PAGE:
UNESCO's Upcoming Summit To Pursue Social Equity Goal
By Keya Acharya
BANGALORE, India, Feb 5 (IPS) - UNESCO needs a programme that will protect and promote indigenous knowledge systems in science in the new millennium, scientists and scholars from 10 UNESCO member countries recommended at a conference in this Indian city.
Science in this century, they said at a meeting organised ahead of the UNESCO World Conference on Science, has not addressed the problems of the underprivileged in Asia, Africa and South America.
Instead there are two worlds: the industrialised North and the impoverished South, speaker after speaker from India, Pakistan, Sri Lanka, Nepal and other countries said last week in Bangalore.
According to them, most scientific research this century has been monopolised by large private concerns like pharmaceutical giants that intensively tapped natural resources from developing countries rich in biological and natural wealth.
Indigenous knowledge systems that had for centuries used these resources in local systems are now losing out to scientific industry. The issue of intellectual property rights in a global economy is now a challenge confronting science, they reminded.
The 186-member UNESCO, they said, must establish an international fund for conservation and promotion of these non-formal knowledge systems, particularly with strengthening the role of women in this process.
The suggestions form the 49 participants were incorporated in the Bangalore Communique that will be assimilated in the Draft Declaration of UNESCO's upcoming World Conference on Science scheduled to be held in Bucharest in July.
The Bangalore conference on 'Science and Society' was the last of the preparatory meetings organised by UNESCO. Earlier meetings were held in Canada, France and Australia last year.
Dr Ali Kazancigil, executive secretary of UNESCO's Social Sciences, Research and Policy at its headquarters in Paris, believed the Bangalore symposium to be of special importance as it represented perspectives from developing countries.
The draft now recognises the need for addressing the present inequities in science due to globalisation. A global economy has put pressures on both natural resources and intellectual property regimes that have exacerbated rather than reduced inequalities.
When asked if he felt that UNESCO's directives for social change through science would be implemented, Dr Kazancigil said UNESCO can only bear upon the world community to follow certain policies, not pressure it to make laws in this regard.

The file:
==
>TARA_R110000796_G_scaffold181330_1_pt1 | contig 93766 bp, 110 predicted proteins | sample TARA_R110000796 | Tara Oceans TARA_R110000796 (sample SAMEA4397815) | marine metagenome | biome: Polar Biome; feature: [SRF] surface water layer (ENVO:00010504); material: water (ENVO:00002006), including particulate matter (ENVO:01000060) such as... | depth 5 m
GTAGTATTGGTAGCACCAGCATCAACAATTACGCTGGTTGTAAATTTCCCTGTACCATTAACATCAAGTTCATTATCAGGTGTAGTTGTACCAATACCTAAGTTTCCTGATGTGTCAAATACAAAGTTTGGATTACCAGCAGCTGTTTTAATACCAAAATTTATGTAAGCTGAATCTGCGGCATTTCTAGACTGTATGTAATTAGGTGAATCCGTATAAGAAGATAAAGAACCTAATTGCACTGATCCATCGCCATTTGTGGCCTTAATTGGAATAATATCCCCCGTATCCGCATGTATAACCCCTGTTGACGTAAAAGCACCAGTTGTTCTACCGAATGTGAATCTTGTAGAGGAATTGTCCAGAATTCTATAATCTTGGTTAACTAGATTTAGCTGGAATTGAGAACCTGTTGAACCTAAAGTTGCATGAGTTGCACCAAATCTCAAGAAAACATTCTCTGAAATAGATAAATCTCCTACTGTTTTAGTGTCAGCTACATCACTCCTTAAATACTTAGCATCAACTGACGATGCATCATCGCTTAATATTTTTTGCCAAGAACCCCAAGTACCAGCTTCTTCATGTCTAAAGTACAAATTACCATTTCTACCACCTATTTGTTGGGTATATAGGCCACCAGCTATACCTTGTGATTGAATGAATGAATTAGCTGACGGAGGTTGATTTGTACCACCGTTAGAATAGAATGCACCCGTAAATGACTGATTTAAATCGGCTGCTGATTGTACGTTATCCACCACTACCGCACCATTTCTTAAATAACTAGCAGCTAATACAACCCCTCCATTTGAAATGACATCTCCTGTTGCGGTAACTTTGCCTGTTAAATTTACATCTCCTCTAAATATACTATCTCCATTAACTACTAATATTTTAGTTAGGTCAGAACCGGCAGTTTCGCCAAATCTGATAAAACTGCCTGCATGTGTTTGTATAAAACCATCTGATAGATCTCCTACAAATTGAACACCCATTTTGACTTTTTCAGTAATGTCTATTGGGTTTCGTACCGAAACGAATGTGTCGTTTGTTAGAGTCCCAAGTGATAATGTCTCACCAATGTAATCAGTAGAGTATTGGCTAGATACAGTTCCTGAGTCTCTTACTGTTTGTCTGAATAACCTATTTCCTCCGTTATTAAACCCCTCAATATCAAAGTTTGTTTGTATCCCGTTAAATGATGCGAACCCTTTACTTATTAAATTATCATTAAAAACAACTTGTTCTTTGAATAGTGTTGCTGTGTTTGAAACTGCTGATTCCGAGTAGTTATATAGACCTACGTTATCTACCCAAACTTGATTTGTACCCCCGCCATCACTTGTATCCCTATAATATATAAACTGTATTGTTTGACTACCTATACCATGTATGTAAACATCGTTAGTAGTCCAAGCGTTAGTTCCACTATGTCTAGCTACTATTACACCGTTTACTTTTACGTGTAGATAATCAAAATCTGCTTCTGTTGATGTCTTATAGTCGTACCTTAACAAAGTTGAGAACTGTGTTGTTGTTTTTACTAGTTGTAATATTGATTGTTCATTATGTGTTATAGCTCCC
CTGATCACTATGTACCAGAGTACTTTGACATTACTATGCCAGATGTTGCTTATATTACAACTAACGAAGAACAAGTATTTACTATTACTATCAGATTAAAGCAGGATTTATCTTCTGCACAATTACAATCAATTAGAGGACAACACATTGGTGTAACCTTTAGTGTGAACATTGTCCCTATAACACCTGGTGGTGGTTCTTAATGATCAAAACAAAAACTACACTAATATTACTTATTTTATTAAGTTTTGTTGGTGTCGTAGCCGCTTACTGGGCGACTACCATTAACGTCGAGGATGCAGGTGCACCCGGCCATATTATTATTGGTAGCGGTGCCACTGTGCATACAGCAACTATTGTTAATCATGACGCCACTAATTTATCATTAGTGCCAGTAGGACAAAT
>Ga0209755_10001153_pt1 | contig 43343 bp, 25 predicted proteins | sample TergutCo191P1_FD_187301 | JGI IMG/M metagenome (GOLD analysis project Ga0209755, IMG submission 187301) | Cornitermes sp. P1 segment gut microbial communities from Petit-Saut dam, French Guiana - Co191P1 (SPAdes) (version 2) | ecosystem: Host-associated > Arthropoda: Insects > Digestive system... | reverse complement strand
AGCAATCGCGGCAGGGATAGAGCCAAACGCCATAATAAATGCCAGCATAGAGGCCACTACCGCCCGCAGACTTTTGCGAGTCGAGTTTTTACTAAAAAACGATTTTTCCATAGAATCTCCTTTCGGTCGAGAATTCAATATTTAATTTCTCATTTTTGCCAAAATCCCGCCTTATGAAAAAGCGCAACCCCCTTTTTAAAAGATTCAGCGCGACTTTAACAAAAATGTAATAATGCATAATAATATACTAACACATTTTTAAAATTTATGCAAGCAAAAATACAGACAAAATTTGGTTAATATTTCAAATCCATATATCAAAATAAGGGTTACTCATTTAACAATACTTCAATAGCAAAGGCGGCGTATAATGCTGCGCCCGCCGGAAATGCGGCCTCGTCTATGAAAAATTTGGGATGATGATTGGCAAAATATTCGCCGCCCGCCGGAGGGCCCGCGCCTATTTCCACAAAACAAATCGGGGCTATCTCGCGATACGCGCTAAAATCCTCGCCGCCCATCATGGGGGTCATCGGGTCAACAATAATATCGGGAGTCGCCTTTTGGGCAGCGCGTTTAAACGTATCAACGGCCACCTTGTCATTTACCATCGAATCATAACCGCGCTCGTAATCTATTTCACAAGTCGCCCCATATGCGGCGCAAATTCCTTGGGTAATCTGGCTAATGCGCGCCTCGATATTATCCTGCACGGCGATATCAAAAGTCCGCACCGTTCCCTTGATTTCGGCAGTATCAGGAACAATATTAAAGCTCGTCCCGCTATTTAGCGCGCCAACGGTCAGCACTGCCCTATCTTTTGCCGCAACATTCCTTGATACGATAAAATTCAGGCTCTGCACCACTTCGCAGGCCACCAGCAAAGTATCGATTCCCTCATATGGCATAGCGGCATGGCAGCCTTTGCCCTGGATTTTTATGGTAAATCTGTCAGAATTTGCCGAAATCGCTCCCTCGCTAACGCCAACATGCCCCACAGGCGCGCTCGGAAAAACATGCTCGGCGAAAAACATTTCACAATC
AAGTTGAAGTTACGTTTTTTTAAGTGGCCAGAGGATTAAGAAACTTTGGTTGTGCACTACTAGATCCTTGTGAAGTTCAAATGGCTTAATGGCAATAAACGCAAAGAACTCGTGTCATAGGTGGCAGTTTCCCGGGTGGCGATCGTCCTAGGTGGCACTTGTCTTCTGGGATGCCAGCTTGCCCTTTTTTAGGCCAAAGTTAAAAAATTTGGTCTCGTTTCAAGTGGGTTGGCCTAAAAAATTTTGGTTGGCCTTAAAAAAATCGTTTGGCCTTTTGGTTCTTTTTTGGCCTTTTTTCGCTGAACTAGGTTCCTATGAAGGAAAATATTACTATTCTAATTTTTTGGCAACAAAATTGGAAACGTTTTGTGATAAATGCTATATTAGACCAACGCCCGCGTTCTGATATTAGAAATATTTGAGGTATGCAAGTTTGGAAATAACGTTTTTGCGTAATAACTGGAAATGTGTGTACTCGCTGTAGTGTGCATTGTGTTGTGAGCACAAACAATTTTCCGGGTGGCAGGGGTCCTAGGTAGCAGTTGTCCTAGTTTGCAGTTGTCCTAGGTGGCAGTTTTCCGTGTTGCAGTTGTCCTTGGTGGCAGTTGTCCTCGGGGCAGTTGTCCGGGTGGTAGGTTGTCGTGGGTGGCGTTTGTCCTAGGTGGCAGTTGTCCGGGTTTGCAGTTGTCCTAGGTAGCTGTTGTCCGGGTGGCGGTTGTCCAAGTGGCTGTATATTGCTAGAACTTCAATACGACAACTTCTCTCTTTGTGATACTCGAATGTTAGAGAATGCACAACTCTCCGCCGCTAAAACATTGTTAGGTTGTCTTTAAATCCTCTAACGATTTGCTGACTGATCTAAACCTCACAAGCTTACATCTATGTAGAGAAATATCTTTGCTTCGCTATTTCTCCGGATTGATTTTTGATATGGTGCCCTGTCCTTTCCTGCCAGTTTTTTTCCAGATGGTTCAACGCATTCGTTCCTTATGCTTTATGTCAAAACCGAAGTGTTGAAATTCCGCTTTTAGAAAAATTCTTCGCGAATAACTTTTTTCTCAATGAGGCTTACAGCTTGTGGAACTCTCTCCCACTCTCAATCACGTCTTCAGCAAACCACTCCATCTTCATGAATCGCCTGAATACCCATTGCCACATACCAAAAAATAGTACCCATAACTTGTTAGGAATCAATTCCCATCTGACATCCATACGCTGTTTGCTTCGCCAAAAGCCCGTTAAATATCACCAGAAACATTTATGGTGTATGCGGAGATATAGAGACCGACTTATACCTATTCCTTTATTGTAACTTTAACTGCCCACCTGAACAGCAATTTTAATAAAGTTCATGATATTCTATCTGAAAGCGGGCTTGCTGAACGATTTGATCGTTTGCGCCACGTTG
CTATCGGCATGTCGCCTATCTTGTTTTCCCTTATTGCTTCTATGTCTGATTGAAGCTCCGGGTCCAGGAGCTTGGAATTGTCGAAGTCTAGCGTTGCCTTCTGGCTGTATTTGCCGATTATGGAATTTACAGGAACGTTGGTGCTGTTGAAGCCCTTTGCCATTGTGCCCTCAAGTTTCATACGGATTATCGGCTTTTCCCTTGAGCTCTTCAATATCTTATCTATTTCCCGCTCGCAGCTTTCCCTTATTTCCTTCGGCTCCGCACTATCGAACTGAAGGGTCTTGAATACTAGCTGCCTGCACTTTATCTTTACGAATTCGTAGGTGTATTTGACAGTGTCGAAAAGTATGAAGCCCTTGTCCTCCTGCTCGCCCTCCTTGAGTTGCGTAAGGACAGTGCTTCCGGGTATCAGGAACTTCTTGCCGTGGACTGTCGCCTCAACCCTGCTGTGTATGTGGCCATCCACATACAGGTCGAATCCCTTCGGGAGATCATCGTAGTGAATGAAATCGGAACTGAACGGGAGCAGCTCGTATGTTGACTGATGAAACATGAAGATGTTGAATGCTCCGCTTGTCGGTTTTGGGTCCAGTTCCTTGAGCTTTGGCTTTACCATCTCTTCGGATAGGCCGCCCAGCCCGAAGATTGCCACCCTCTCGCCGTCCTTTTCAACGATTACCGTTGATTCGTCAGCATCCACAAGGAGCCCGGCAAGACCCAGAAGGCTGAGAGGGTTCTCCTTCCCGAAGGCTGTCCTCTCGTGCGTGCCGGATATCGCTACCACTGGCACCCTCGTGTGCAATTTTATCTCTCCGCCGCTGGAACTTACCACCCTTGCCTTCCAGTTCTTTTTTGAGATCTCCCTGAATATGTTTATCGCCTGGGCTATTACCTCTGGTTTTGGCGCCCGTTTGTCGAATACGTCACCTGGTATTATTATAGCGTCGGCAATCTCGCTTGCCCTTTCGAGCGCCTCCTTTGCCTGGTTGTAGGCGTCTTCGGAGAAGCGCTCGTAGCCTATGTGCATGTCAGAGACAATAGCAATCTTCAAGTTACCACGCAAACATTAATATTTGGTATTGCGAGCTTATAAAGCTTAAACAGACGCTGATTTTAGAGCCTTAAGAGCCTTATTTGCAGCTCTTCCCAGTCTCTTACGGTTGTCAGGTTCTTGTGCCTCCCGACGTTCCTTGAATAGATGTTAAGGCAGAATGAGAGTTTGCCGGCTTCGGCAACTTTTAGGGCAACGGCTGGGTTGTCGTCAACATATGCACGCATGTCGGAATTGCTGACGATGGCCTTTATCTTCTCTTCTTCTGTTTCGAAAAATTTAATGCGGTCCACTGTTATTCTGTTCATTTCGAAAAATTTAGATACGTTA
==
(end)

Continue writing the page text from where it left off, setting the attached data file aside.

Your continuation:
UNESCO's directives, he reminded, have however been used as a moral yardstick by the international community in the last 50 years of its existence.
Dr Kazancigil was optimistic that UNESCO could now also bear upon its member states to follow a new social contract in science in the next millennium.
Prof Madhav Gadgil of the Centre for Ecological Sciences at the Indian Institute of Science (IISc) in Bangalore cited the case of the Soliga tribe of south India whose knowledge of the Phyllanthus emblica, an indigenous tree with many known benefits, has proved to be far superior to its scientific documentation.
Yet the Soligas knowledge was not recognised by formal science. Prof Gadgil said, 'Science must develop a new contract of making such people partners in managing and monitoring nature.'
Indian expert Dr Smitu Kothari, member of IUCN's Ethics Committee and visiting Professor at Cornell University, United States, said instances of India's successful local community initiatives of ecological restoration needs to be recognised by national and international scientific and government institutions. He gave the example of 'Timbuctoo', a 32-acre area that is now a successful story of community effort for development in Andhra Pradesh, India.
In eight years, Timbuctoo's initiatives of ecological regeneration has raised the water table, regenerated 250 species of plants without active planting measures and the state's government has now given the group 2,000 acres for similar regeneration efforts.
Similar grassroots initiatives are also now a method of alternative technology in irrigation, power and social forestry schemes in the Himalayan kingdom Nepal, its scientists said.
In Sri Lanka, its largest NGO, the Lanka Jatika Sarvoday Shramadhana Sangamaya, has pioneered the ethic of community effort through the traditional Buddhist philosophy of non-violence that has allowed all communities to participate.
In fact local communities are 'now conserving for public good at personal cost', said Indian agriculture scientist and UNESCO EcoTechnology Chair, M.S Swaminathan.
Studies conducted in India by the Foundation he heads, has numerous cases of village people, mainly women, who have perfectly preserved seeds that have indigenous genes. They rely on oral tradition to hand down their skills. Their rights to this knowledge is now threatened by globalisation that has allowed science the access to gene research.
Developing countries, including India, have been slow in drawing up their rights in preserving indigenous knowledge, he said. (END/IPS/ka/an/99)